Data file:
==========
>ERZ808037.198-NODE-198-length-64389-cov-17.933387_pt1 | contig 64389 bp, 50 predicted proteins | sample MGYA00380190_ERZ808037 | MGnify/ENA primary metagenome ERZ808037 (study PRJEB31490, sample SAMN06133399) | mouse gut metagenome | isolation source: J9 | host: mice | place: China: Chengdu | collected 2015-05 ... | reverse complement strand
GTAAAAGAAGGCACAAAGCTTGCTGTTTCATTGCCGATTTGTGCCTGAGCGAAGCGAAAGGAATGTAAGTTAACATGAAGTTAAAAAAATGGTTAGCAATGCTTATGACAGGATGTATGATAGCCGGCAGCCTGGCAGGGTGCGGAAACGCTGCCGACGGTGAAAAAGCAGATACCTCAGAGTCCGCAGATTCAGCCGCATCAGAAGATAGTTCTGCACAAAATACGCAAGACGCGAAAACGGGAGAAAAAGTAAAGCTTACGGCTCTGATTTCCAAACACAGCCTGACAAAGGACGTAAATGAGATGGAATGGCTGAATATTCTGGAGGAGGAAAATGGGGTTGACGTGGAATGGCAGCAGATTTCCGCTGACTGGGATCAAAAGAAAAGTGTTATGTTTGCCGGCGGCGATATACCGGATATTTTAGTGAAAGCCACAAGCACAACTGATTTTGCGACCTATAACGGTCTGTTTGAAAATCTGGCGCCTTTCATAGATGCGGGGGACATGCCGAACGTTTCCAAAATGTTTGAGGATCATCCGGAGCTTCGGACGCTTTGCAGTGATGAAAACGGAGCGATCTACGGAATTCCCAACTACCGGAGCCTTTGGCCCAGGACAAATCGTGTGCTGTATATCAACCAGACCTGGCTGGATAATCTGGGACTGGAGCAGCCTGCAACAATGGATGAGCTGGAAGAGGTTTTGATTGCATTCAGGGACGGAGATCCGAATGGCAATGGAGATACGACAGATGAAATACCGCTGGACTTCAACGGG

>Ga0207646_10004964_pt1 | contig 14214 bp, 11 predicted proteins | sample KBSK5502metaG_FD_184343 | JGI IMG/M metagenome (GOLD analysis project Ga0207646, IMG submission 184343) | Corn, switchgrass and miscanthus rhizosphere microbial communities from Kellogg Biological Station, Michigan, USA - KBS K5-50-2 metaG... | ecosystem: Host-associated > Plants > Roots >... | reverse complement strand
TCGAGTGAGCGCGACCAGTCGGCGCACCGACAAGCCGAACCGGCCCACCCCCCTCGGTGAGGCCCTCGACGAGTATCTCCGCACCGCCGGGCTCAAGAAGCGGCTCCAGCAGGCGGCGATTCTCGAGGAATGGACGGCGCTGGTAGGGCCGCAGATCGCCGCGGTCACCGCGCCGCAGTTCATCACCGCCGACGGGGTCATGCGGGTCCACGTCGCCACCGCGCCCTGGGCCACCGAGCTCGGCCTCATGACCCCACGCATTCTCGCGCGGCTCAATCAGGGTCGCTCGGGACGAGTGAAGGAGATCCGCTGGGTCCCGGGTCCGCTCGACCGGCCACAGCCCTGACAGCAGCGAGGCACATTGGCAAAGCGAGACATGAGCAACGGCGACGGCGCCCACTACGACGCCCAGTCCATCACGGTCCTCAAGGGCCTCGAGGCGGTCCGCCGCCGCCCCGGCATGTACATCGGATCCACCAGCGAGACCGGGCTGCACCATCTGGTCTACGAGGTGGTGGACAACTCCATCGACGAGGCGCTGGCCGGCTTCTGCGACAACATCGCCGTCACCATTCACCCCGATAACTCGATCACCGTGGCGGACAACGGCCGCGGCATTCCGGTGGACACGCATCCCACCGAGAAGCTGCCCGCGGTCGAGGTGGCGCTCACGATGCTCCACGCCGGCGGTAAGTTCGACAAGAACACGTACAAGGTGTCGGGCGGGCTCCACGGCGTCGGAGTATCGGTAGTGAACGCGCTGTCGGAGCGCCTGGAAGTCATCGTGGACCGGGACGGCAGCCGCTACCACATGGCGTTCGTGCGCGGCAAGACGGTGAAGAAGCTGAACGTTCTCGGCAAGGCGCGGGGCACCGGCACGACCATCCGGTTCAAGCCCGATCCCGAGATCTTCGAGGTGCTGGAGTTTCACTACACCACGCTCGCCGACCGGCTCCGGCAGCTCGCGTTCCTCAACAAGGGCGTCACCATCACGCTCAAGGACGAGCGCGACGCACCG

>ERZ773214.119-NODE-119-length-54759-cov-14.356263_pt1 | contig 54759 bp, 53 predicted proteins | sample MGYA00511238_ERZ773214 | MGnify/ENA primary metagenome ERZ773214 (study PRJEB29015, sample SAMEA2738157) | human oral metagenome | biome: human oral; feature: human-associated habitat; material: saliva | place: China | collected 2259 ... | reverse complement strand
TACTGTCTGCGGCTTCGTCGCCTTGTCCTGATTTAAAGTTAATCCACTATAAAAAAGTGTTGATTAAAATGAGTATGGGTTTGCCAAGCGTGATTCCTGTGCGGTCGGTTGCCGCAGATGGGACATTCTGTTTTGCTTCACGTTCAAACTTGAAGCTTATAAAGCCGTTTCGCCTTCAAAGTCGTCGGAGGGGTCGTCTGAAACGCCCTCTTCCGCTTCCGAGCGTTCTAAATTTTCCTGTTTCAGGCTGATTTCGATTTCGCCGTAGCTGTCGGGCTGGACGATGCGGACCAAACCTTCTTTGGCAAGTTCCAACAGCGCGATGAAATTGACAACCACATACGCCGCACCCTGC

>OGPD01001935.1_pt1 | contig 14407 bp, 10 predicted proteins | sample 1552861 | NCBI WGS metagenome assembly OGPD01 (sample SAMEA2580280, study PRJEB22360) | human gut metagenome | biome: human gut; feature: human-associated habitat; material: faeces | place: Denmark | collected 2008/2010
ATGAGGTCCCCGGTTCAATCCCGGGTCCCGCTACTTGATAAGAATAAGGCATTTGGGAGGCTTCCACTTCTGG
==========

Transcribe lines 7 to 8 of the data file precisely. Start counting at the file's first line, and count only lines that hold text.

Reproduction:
>OGPD01001935.1_pt1 | contig 14407 bp, 10 predicted proteins | sample 1552861 | NCBI WGS metagenome assembly OGPD01 (sample SAMEA2580280, study PRJEB22360) | human gut metagenome | biome: human gut; feature: human-associated habitat; material: faeces | place: Denmark | collected 2008/2010
ATGAGGTCCCCGGTTCAATCCCGGGTCCCGCTACTTGATAAGAATAAGGCATTTGGGAGGCTTCCACTTCTGG